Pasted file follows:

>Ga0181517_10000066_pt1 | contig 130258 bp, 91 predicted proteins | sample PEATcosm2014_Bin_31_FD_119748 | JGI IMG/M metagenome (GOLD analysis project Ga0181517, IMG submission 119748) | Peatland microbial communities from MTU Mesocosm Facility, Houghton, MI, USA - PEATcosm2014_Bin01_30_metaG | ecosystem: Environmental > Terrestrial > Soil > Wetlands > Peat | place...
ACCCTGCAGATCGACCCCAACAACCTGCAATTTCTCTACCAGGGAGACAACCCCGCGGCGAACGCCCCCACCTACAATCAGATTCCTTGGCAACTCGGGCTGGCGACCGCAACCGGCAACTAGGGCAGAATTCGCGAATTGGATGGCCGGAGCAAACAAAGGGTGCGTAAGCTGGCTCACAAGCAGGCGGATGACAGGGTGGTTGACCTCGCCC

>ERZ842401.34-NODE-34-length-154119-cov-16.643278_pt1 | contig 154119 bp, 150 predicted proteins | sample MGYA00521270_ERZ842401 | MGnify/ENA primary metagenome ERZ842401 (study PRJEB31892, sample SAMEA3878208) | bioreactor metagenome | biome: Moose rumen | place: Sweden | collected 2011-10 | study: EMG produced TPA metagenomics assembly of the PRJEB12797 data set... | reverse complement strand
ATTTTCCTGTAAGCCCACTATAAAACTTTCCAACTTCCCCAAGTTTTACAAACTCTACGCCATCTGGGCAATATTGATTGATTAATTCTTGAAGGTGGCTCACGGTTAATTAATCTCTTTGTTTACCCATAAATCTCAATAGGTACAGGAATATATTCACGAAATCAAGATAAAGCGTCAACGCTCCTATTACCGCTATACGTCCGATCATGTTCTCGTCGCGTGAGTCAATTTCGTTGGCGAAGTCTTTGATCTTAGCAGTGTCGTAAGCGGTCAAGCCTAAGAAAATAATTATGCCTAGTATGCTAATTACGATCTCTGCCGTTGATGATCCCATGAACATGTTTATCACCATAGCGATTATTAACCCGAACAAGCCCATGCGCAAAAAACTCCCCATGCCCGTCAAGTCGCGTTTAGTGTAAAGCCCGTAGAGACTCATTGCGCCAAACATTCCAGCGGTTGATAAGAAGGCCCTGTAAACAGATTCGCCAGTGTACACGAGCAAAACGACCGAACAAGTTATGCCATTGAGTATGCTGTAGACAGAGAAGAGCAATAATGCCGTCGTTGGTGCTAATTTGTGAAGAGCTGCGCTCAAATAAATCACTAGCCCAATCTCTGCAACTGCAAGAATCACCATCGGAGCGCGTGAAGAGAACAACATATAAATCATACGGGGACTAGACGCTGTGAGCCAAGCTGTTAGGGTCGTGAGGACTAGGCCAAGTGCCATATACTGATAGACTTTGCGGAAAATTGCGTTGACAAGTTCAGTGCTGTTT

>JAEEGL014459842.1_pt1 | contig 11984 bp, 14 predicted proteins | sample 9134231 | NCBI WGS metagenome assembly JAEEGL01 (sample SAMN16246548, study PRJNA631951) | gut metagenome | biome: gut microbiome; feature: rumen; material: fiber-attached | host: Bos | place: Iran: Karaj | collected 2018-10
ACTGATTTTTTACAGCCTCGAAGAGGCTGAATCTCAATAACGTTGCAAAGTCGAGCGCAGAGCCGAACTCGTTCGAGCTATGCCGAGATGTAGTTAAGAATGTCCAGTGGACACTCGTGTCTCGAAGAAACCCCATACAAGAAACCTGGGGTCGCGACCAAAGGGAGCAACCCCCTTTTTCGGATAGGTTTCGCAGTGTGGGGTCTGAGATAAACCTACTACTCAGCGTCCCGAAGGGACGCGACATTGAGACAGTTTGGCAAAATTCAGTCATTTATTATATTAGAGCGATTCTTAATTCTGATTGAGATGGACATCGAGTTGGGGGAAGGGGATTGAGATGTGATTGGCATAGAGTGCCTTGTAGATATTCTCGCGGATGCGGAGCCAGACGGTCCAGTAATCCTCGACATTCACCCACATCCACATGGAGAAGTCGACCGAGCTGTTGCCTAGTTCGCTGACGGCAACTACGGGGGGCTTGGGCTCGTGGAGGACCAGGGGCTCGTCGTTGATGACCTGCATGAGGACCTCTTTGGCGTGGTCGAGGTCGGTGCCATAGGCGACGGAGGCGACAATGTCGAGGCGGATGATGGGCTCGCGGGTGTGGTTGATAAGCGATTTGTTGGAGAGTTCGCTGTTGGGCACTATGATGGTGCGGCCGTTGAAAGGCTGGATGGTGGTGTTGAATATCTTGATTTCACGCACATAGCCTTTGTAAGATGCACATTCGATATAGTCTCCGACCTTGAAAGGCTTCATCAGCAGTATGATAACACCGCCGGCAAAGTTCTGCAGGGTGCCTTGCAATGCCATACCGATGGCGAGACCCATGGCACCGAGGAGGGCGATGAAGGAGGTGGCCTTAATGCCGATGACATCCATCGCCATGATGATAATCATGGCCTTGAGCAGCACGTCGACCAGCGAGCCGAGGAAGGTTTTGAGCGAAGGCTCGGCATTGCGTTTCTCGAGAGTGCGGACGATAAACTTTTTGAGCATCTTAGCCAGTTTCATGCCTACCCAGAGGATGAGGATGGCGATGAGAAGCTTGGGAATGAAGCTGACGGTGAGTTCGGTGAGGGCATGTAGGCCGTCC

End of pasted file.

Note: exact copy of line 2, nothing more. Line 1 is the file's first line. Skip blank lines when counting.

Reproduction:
ACCCTGCAGATCGACCCCAACAACCTGCAATTTCTCTACCAGGGAGACAACCCCGCGGCGAACGCCCCCACCTACAATCAGATTCCTTGGCAACTCGGGCTGGCGACCGCAACCGGCAACTAGGGCAGAATTCGCGAATTGGATGGCCGGAGCAAACAAAGGGTGCGTAAGCTGGCTCACAAGCAGGCGGATGACAGGGTGGTTGACCTCGCCC